Illinois officials said Friday that a person who had recently used an e-cigarette and was hospitalized with severe lung illness had died. The death appears to be the first among a spate of mysterious lung illnesses now under investigation by state and federal health officials in connection to vaping — at least 193 cases in 22 states, many in teens and young adults, according to the Centers for Disease Control and Prevention.
Reports of the number of people hospitalized for vaping-related lung illnesses have doubled in the past week, Illinois officials said in a statement. At least 22 people, ranging in age from 17 to 38, have experienced respiratory illness after using e-cigarettes or vaping, it said. State officials are working with local health departments to investigate another 12 individuals.
The affected individuals have had symptoms including cough, shortness of breath and fatigue, officials said. Some also experienced vomiting and diarrhea. Symptoms worsened over a period of days or weeks before they were hospitalized.
Illinois officials said the death was in an adult who died this month but did not provide further details about the person or what device or product had been used.
While some of the cases appear similar, officials said they don’t know whether the illnesses are associated with the e-cigarette devices themselves, or with specific ingredients or contaminants inhaled through them. Health officials have said patients have described vaping a variety of substances, including nicotine, marijuana-based products and do-it-yourself “home brews.”
In many cases reported across the country, including in Illinois, patients have acknowledged using products that contain THC, the main ingredient that produces the high from marijuana, officials said. No specific product has been identified in all cases, nor has any product been conclusively linked to illnesses. Even though cases appear similar, it is not clear whether all these cases have a common cause or whether they are different diseases with similar symptoms.
Officials said Friday they don’t know why a surge of illnesses is surfacing now since various forms of the battery-powered e-cigarette devices have existed for more than a decade. Brian King, deputy director for research translation for the CDC’s Office on Smoking and Health, said cases could have been occurring previously, “but we weren’t necessarily capturing them.” The substances in e-cigarette aerosol can contain ingredients that are potentially harmful to lung health, he said. They include ultrafine particles and flavorings, such as diacetyl, that have been linked to respiratory illnesses.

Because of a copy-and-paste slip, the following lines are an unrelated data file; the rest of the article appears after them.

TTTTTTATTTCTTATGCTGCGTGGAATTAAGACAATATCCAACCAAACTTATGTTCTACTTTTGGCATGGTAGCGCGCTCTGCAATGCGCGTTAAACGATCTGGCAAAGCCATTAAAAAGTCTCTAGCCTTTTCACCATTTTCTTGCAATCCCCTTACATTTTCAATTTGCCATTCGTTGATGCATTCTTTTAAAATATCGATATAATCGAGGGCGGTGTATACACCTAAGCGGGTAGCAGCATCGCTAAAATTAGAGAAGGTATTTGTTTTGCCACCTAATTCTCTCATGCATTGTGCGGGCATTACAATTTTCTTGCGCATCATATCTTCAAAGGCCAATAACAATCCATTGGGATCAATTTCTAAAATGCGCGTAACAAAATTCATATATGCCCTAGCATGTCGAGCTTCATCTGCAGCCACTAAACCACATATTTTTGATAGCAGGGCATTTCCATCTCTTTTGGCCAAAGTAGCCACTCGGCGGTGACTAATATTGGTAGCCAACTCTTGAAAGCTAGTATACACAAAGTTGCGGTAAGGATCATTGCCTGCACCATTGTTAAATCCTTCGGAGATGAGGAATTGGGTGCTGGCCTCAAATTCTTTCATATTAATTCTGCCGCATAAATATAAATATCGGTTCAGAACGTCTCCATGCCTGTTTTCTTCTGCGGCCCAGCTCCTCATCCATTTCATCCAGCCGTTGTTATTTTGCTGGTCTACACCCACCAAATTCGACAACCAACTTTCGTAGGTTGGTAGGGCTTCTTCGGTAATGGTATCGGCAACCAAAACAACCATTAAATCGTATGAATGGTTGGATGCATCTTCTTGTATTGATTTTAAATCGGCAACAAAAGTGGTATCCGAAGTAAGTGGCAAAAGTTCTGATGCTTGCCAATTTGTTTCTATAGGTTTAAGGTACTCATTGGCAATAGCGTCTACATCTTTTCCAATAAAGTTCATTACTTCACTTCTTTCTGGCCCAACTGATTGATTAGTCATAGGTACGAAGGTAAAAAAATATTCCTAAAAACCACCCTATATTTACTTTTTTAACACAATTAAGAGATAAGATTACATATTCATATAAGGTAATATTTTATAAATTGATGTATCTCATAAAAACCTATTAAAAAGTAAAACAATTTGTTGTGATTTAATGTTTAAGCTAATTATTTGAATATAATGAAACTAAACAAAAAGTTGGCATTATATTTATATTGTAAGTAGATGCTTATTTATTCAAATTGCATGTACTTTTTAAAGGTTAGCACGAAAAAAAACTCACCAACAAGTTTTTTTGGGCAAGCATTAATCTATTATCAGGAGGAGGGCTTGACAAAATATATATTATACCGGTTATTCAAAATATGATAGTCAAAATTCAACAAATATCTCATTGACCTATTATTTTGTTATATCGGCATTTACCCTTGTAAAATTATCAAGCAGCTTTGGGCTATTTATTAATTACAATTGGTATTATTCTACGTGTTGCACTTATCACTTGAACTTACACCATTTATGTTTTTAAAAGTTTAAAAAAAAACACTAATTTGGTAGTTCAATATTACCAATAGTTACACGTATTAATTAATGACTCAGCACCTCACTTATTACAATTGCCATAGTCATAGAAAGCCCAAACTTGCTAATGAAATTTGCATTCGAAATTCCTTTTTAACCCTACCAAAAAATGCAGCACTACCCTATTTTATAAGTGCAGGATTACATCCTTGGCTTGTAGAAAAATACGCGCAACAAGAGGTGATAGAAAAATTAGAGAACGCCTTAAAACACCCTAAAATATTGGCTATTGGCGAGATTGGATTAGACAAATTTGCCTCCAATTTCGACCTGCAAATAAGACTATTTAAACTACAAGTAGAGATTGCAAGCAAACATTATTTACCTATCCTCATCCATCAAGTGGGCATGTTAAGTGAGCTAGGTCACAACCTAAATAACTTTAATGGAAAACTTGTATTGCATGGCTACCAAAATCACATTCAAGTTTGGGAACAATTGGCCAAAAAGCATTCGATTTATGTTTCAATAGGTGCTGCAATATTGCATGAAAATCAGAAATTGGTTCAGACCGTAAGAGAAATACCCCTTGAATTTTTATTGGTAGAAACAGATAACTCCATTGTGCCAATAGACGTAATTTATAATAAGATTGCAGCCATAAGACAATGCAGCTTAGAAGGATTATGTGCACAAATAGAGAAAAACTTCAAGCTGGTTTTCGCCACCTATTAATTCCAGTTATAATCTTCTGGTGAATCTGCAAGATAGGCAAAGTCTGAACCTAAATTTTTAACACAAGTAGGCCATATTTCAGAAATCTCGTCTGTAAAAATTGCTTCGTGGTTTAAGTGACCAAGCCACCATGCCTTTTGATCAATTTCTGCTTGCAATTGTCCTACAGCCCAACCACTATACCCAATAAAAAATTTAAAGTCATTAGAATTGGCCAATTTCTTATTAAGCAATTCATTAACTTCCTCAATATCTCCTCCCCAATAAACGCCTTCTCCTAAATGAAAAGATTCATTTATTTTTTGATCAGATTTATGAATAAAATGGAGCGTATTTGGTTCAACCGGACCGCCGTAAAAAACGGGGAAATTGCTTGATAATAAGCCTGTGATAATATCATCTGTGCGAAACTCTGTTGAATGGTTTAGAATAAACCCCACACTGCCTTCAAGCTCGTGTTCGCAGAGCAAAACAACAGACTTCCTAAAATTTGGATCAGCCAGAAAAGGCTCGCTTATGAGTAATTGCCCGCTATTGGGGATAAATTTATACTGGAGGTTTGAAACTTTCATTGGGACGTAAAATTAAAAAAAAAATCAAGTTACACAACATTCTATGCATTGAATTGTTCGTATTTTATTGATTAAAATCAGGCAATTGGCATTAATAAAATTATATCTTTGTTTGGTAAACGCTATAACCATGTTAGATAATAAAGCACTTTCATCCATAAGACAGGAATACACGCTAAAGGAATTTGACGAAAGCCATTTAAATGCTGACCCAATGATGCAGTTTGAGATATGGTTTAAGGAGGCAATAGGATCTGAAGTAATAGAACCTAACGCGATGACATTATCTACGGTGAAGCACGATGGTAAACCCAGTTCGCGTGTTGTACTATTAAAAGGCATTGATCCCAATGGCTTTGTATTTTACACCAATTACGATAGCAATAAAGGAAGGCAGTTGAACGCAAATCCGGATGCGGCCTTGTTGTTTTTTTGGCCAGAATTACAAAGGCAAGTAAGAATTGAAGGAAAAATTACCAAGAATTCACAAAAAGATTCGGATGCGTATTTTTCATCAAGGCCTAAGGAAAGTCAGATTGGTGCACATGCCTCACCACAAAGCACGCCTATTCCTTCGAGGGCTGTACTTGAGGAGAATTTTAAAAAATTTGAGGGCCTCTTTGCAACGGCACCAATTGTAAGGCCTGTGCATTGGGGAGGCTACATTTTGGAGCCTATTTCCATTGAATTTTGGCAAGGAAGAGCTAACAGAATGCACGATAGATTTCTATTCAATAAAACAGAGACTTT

Mitch Zeller, who heads the Center for Tobacco Products at the Food and Drug Administration, said the agency is working to identify the products used, where they were purchased, how they were used and whether other compounds were added. “That information needs to be strung together for every single one of these cases to see if any patterns emerge,” he said.
Health officials say people who experience any type of chest pain or difficulty breathing after vaping in the weeks or months before these symptoms should seek immediate medical attention. Health-care providers caring for patients with unexpected respiratory illness should ask about a history of vaping or e-cigarette use, officials said.
Officials are also urging people experiencing these types of symptoms after vaping to the FDA’s Safety Reporting Portal.
E-cigarettes have grown in popularity over the past decade despite little research on their long-term effects. In recent years, health authorities have warned of an epidemic of vapingby teenagers. Millions of Americans use e-cigarettes, with the greatest use among young adults. In 2018, more than 3.6 million U.S. middle and high school students said they had used e-cigarettes in the past 30 days, according to the CDC. The leading brand, Juul, said it is monitoring the reports of illnesses and has “robust safety monitoring systems in place.
Lena Sun/Washington Post